Skip to content

Debugging an Example Smart Contract

Note: This tutorial requires Truffle version 4.0 or newer.

A smart contract in Ethereum is just code. Unlike the "paper" contracts that you find elsewhere, this contract needs to make sense in a very precise manner.

(And that's a good thing. Imagine how much clearer real-world contracts would be if they needed to "compile"?)

If our contracts are not coded correctly, our transactions may fail, which can result in the loss of ether (in the form of gas), not to mention wasted time and effort.

Luckily, Truffle (as of version 4) has a built in debugger for stepping through your code. So when something goes wrong, you can find out exactly what it was, and fix it promptly.

In this tutorial, we will migrate a basic contract to a test blockchain, introduce some errors into it, and solve each one through the use of the built-in Truffle debugger.

A basic smart contract

One of the most basic, non-trivial, types of smart contract is a simple storage contract. (This example was adapted from the Solidity documentation.)

pragma solidity ^0.8.10;

contract SimpleStorage {
  uint myVariable;

  function set(uint x) public {
    myVariable = x;
  }

  function get() constant public returns (uint) {
    return myVariable;
  }
}

This contract does two things:

  • Allows you to set a variable (myVariable) to a particular integer value
  • Allows you to query that variable to get the selected value

This isn't a very interesting contract, but that's not the point here. We want to see what happens when things go wrong.

First, let's set up our environment.

Deploying the basic smart contract

  1. Create a new directory where we will house our contract locally:
mkdir simple-storage
cd simple-storage
  1. Create a bare Truffle project:
truffle init

This will create directories such as contracts/ and migrations/, and populate them with files we will use when we deploy our contract to the blockchain.

  1. Inside the contracts/ directory, create a file called Store.sol with the following content:
pragma solidity ^0.8.10;

contract SimpleStorage {
  uint myVariable;

  function set(uint x) public {
    myVariable = x;
  }

  function get() constant public returns (uint) {
    return myVariable;
  }
}

This is the contract that we will be debugging. While the full details of this file are beyond the scope of this tutorial, note that there is a contract named SimpleStorage that contains a numeric variable myVariable and two functions: set() and get(). The first function stores a value in that variable and the second queries that value.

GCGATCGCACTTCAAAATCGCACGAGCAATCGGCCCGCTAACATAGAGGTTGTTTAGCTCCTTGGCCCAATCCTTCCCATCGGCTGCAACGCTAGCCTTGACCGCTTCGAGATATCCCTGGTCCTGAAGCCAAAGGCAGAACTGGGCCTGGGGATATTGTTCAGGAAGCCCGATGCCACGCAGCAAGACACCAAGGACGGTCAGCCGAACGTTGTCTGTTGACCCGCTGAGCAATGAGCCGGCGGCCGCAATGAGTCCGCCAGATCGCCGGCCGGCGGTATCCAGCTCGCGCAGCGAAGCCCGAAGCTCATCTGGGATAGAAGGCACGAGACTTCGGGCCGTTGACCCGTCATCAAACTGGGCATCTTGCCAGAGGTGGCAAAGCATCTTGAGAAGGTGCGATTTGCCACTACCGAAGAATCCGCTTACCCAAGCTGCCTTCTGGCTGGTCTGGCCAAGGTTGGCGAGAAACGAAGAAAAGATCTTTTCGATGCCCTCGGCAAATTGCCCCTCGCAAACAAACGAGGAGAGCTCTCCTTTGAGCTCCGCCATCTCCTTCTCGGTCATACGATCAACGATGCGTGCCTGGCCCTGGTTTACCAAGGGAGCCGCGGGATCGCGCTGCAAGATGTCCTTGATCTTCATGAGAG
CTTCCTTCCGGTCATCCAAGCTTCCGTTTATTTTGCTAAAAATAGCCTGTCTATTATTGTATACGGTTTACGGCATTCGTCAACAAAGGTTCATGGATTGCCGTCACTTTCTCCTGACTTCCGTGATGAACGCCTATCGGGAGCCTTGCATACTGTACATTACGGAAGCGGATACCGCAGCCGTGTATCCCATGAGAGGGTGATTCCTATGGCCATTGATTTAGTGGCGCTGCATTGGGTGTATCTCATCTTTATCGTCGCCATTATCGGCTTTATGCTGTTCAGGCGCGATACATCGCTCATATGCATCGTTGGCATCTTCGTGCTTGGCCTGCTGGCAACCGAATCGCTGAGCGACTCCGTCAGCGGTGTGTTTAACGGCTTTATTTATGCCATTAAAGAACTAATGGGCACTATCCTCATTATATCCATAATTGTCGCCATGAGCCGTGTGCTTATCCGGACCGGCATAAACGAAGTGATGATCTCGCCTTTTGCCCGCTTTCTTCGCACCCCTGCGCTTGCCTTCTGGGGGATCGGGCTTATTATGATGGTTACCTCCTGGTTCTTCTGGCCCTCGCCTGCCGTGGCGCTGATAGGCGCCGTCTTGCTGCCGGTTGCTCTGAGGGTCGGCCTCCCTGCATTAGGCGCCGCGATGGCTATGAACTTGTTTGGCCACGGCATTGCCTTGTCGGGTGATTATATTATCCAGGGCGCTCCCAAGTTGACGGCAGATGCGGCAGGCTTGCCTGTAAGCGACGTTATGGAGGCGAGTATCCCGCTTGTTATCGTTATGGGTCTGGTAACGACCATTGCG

1. Inside the migrations/ directory, create a file called 2_deploy_contracts.js and populate it with the following content:
var SimpleStorage = artifacts.require("SimpleStorage");

module.exports = function (deployer) {
  deployer.deploy(SimpleStorage);
};

This file is the directive that allows us to deploy the SimpleStorage contract to the blockchain.

  1. On the terminal, compile the smart contract:
truffle compile
  1. Open a second terminal and run truffle develop to start a development blockchain built directly into Truffle that we can use to test our contract:
truffle develop

The console will display a prompt truffle(develop)>. From here, unless otherwise specified, all commands will be typed on this prompt.

  1. With the develop console up and running, we can now deploy our contracts to the blockchain by running our migrations:
migrate

The response should look something like below, though the specific IDs will differ:

Starting migrations...
======================
> Network name:    'develop'
> Network id:      5777
> Block gas limit: 6721975 (0x6691b7)

# 1_initial_migration.js

Deploying 'Migrations'

---

> transaction hash: 0xbaf1963942bd99e949a966c16d204c4786fdbfde096f5fed0ec4c82e7b85aff5
> ...
> total cost: 0.000497708 ETH

> Saving migration to chain.
> Saving artifacts

---

> Total cost: 0.000497708 ETH

# 2_deploy_contracts.js

Deploying 'SimpleStorage'

---

> transaction hash: 0xf4bf0a56cff1e1e5c121a3b1688a0103f12b8c45c4ed99818d160a1e3cc064f1
> ...
> total cost: 0.000251306 ETH

> Saving migration to chain.
> Saving artifacts

---

> Total cost: 0.000251306 ETH

# Summary

> Total deployments: 2
> Final cost: 0.000749014 ETH

- Fetching solc version list from solc-bin. Attempt #1
- Blocks: 0 Seconds: 0
- Saving migration to chain.
- Blocks: 0 Seconds: 0
- Saving migration to chain.

Interacting with the basic smart contract

The smart contract is now deployed to a test network via truffle develop, which launches a console against Ganache, a local development blockchain built right into Truffle.

We next want to interact with the smart contract to see how it works when working correctly. We'll interact using the truffle develop console.